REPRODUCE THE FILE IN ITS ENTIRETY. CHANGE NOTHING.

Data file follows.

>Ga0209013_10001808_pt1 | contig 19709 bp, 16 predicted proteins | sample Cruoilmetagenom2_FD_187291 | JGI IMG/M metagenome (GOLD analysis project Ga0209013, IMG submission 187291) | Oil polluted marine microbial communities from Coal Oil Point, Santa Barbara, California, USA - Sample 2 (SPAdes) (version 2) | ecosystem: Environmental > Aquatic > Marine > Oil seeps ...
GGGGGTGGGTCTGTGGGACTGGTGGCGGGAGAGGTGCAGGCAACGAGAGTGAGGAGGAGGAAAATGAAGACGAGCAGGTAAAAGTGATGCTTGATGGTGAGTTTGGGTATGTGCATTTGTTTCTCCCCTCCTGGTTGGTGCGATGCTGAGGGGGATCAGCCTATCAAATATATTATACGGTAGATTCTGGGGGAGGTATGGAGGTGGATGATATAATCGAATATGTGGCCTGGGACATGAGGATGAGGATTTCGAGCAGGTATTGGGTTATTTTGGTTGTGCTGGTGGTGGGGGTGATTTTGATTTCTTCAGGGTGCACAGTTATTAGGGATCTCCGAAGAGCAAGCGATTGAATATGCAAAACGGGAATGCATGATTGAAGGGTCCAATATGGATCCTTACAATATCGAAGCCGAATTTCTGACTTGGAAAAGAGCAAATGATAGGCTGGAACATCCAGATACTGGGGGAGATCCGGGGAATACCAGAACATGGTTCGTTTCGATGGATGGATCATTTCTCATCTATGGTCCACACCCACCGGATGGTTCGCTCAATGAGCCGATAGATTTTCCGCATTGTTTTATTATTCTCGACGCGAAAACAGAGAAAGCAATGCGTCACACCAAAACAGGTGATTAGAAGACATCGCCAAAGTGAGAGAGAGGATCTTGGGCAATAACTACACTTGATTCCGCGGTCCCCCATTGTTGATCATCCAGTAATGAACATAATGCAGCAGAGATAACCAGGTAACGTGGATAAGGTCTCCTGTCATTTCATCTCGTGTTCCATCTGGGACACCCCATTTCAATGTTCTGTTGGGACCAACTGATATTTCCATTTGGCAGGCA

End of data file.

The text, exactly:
>Ga0209013_10001808_pt1 | contig 19709 bp, 16 predicted proteins | sample Cruoilmetagenom2_FD_187291 | JGI IMG/M metagenome (GOLD analysis project Ga0209013, IMG submission 187291) | Oil polluted marine microbial communities from Coal Oil Point, Santa Barbara, California, USA - Sample 2 (SPAdes) (version 2) | ecosystem: Environmental > Aquatic > Marine > Oil seeps ...
GGGGGTGGGTCTGTGGGACTGGTGGCGGGAGAGGTGCAGGCAACGAGAGTGAGGAGGAGGAAAATGAAGACGAGCAGGTAAAAGTGATGCTTGATGGTGAGTTTGGGTATGTGCATTTGTTTCTCCCCTCCTGGTTGGTGCGATGCTGAGGGGGATCAGCCTATCAAATATATTATACGGTAGATTCTGGGGGAGGTATGGAGGTGGATGATATAATCGAATATGTGGCCTGGGACATGAGGATGAGGATTTCGAGCAGGTATTGGGTTATTTTGGTTGTGCTGGTGGTGGGGGTGATTTTGATTTCTTCAGGGTGCACAGTTATTAGGGATCTCCGAAGAGCAAGCGATTGAATATGCAAAACGGGAATGCATGATTGAAGGGTCCAATATGGATCCTTACAATATCGAAGCCGAATTTCTGACTTGGAAAAGAGCAAATGATAGGCTGGAACATCCAGATACTGGGGGAGATCCGGGGAATACCAGAACATGGTTCGTTTCGATGGATGGATCATTTCTCATCTATGGTCCACACCCACCGGATGGTTCGCTCAATGAGCCGATAGATTTTCCGCATTGTTTTATTATTCTCGACGCGAAAACAGAGAAAGCAATGCGTCACACCAAAACAGGTGATTAGAAGACATCGCCAAAGTGAGAGAGAGGATCTTGGGCAATAACTACACTTGATTCCGCGGTCCCCCATTGTTGATCATCCAGTAATGAACATAATGCAGCAGAGATAACCAGGTAACGTGGATAAGGTCTCCTGTCATTTCATCTCGTGTTCCATCTGGGACACCCCATTTCAATGTTCTGTTGGGACCAACTGATATTTCCATTTGGCAGGCA